677 The eye-witness account gives the episode an apparent authenticity, but is fictional (see Bar-Kochva 1996a: 57-71;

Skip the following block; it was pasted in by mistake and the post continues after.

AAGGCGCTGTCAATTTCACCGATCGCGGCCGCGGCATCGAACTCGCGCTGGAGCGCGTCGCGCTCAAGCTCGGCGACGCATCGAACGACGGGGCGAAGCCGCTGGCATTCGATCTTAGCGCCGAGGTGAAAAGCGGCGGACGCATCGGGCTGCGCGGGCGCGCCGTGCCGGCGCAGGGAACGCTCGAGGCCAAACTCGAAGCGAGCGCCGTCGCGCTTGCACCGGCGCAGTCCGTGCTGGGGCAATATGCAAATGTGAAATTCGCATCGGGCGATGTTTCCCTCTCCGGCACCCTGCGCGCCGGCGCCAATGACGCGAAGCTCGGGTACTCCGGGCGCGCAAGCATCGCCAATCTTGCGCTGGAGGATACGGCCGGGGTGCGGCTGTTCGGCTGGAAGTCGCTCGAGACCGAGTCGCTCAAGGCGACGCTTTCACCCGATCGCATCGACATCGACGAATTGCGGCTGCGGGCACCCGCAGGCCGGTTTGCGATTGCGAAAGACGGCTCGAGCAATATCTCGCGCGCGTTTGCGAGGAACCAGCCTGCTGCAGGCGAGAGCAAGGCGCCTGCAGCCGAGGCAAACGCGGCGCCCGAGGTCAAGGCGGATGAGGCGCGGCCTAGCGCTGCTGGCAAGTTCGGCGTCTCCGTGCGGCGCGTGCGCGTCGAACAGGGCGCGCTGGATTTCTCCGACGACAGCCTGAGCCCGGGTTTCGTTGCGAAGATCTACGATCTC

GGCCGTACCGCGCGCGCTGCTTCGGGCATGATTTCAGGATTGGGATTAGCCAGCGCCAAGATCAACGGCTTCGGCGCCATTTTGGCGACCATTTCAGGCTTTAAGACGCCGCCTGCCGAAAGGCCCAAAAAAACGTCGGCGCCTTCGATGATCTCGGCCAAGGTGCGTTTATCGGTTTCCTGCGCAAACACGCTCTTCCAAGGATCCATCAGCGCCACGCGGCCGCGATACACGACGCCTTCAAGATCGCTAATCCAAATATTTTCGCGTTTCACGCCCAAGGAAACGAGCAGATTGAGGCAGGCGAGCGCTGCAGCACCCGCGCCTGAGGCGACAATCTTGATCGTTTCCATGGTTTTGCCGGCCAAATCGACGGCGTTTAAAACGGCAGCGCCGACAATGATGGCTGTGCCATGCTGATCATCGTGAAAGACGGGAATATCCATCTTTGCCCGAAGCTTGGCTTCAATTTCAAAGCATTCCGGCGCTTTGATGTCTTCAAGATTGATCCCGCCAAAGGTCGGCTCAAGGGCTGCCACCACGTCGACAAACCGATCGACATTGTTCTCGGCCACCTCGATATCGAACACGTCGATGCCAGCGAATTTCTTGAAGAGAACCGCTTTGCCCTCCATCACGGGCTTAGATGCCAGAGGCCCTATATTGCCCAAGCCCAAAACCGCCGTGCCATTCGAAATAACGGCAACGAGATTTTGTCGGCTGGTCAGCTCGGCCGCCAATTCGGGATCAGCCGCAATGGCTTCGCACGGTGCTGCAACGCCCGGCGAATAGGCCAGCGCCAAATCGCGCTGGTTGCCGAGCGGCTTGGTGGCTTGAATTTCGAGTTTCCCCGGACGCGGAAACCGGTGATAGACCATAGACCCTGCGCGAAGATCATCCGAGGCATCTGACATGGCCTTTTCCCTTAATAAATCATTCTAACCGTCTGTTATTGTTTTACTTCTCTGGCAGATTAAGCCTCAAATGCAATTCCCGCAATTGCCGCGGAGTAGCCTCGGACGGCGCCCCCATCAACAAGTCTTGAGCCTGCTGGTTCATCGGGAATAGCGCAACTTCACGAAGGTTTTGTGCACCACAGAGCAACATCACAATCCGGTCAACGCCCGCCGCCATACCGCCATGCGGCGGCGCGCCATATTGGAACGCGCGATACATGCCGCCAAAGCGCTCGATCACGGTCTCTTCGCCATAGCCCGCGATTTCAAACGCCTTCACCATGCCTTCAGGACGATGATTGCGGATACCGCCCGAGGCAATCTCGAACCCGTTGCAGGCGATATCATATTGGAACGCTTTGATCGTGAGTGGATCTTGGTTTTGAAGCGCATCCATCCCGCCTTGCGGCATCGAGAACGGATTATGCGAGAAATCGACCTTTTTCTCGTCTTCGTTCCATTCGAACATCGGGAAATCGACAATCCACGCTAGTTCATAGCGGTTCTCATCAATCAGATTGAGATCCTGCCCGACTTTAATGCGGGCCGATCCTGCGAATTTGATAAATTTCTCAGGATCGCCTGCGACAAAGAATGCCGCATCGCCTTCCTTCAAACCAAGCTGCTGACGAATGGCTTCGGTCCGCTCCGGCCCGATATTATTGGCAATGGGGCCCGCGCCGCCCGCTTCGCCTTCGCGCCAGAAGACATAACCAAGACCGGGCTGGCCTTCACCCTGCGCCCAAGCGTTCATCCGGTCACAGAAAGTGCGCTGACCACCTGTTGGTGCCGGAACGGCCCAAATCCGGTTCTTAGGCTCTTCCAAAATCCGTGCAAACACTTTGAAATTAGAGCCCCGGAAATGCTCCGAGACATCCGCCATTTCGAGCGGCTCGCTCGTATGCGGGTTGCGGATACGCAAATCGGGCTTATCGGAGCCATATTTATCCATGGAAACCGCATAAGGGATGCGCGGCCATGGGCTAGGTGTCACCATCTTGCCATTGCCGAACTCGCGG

pace Kasher 1996a). The foregrounding of ethnicity mirrors the stress in the narrative at 1.201, 204, and enables the figure of Mosollamus to stand for all Judeans. Josephus’ inclusion of this tale, the most vivid and most humorous in the treatise, serves his purposes in several respects. It provides a fine climax to the evidence from “Hecataeus” and, in its placement immediately before the citation from Agatharchides, undercuts the latter’s representation of Judeans as laughably “superstitious.” More generally, it hints at the Judeans’ “philosophical” ability to rise above the follies of others’ religious practices, thus paralleling the polemic against mythology to be launched in 2.236-54. This intellectually robust and practical archer is thus a model Judean in the mold in which Josephus here presents his culture. For Roman readers, the story is positioned in the tension in Roman culture between respect for augury and critical doubts about its rationale and mechanics; see further “Reading Options,” above.